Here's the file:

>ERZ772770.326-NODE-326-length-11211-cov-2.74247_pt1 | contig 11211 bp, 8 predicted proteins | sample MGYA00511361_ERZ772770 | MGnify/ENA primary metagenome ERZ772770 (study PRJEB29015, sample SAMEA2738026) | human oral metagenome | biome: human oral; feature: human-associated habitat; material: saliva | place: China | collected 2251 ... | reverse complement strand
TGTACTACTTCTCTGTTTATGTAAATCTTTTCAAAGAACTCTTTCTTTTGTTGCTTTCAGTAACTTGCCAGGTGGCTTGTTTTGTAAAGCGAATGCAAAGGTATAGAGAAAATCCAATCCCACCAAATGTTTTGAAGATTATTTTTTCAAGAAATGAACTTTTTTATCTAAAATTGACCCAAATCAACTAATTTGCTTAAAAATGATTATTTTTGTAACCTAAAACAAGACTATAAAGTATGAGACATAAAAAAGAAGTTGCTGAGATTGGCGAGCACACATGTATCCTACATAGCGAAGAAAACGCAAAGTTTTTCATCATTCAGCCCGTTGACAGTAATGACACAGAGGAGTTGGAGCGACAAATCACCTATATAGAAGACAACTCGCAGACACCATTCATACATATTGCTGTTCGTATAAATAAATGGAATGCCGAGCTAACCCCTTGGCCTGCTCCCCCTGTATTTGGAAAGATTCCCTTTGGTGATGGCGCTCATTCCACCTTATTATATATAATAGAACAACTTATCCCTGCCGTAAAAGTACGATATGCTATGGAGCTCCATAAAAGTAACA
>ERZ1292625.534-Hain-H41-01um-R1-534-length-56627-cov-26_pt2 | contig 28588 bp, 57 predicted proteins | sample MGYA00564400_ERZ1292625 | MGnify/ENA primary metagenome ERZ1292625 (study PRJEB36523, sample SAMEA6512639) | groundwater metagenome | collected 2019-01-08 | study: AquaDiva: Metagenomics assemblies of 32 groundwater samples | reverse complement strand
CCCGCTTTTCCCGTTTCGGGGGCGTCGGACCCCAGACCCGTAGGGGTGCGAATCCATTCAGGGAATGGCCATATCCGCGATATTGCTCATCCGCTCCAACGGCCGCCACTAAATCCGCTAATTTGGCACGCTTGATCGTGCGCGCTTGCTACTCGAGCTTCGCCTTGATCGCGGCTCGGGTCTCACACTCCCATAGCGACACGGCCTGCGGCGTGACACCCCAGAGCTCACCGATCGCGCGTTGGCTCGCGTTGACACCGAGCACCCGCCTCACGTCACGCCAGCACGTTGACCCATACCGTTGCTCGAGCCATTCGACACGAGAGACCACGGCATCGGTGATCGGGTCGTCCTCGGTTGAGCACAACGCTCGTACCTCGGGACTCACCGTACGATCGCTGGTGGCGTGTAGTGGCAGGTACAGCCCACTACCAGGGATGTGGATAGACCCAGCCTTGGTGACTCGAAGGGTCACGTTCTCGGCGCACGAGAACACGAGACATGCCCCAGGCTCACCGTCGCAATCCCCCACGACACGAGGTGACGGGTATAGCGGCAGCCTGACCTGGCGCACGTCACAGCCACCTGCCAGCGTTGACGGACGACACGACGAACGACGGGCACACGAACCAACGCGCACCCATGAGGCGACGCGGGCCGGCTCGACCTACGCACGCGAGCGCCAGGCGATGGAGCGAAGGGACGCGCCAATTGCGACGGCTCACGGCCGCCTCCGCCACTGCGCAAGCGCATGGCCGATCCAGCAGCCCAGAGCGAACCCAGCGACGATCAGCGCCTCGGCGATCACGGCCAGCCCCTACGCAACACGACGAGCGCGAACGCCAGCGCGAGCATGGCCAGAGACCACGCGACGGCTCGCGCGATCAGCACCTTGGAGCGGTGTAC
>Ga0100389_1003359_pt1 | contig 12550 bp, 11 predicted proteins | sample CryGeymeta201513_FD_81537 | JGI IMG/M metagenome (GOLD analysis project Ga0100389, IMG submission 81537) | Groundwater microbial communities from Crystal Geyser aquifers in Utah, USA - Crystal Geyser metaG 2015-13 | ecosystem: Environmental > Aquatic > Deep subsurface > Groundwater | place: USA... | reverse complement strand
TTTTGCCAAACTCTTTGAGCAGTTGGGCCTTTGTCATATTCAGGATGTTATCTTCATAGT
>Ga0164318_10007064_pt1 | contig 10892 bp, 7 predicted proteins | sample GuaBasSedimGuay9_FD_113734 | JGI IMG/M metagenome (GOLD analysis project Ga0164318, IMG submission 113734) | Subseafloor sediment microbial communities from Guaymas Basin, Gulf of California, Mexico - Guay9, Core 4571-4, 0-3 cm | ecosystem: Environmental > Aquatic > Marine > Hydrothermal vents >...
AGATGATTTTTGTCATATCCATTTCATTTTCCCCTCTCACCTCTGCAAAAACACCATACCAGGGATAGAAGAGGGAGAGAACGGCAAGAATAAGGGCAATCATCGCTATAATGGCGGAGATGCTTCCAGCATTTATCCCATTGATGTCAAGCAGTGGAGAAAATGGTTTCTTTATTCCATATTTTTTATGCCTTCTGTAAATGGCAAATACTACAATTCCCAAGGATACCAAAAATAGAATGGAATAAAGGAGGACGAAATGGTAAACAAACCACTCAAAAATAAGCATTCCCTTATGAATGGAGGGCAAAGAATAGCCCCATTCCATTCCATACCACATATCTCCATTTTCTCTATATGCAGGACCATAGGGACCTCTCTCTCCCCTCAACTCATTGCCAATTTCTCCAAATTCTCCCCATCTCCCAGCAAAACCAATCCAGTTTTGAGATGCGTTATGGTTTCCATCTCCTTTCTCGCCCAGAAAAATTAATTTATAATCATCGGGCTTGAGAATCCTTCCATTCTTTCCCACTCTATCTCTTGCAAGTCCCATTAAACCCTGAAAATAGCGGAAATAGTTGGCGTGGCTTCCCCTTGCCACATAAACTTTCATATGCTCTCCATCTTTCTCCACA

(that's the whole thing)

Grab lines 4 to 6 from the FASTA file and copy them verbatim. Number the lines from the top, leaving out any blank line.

CCCGCTTTTCCCGTTTCGGGGGCGTCGGACCCCAGACCCGTAGGGGTGCGAATCCATTCAGGGAATGGCCATATCCGCGATATTGCTCATCCGCTCCAACGGCCGCCACTAAATCCGCTAATTTGGCACGCTTGATCGTGCGCGCTTGCTACTCGAGCTTCGCCTTGATCGCGGCTCGGGTCTCACACTCCCATAGCGACACGGCCTGCGGCGTGACACCCCAGAGCTCACCGATCGCGCGTTGGCTCGCGTTGACACCGAGCACCCGCCTCACGTCACGCCAGCACGTTGACCCATACCGTTGCTCGAGCCATTCGACACGAGAGACCACGGCATCGGTGATCGGGTCGTCCTCGGTTGAGCACAACGCTCGTACCTCGGGACTCACCGTACGATCGCTGGTGGCGTGTAGTGGCAGGTACAGCCCACTACCAGGGATGTGGATAGACCCAGCCTTGGTGACTCGAAGGGTCACGTTCTCGGCGCACGAGAACACGAGACATGCCCCAGGCTCACCGTCGCAATCCCCCACGACACGAGGTGACGGGTATAGCGGCAGCCTGACCTGGCGCACGTCACAGCCACCTGCCAGCGTTGACGGACGACACGACGAACGACGGGCACACGAACCAACGCGCACCCATGAGGCGACGCGGGCCGGCTCGACCTACGCACGCGAGCGCCAGGCGATGGAGCGAAGGGACGCGCCAATTGCGACGGCTCACGGCCGCCTCCGCCACTGCGCAAGCGCATGGCCGATCCAGCAGCCCAGAGCGAACCCAGCGACGATCAGCGCCTCGGCGATCACGGCCAGCCCCTACGCAACACGACGAGCGCGAACGCCAGCGCGAGCATGGCCAGAGACCACGCGACGGCTCGCGCGATCAGCACCTTGGAGCGGTGTAC
>Ga0100389_1003359_pt1 | contig 12550 bp, 11 predicted proteins | sample CryGeymeta201513_FD_81537 | JGI IMG/M metagenome (GOLD analysis project Ga0100389, IMG submission 81537) | Groundwater microbial communities from Crystal Geyser aquifers in Utah, USA - Crystal Geyser metaG 2015-13 | ecosystem: Environmental > Aquatic > Deep subsurface > Groundwater | place: USA... | reverse complement strand
TTTTGCCAAACTCTTTGAGCAGTTGGGCCTTTGTCATATTCAGGATGTTATCTTCATAGT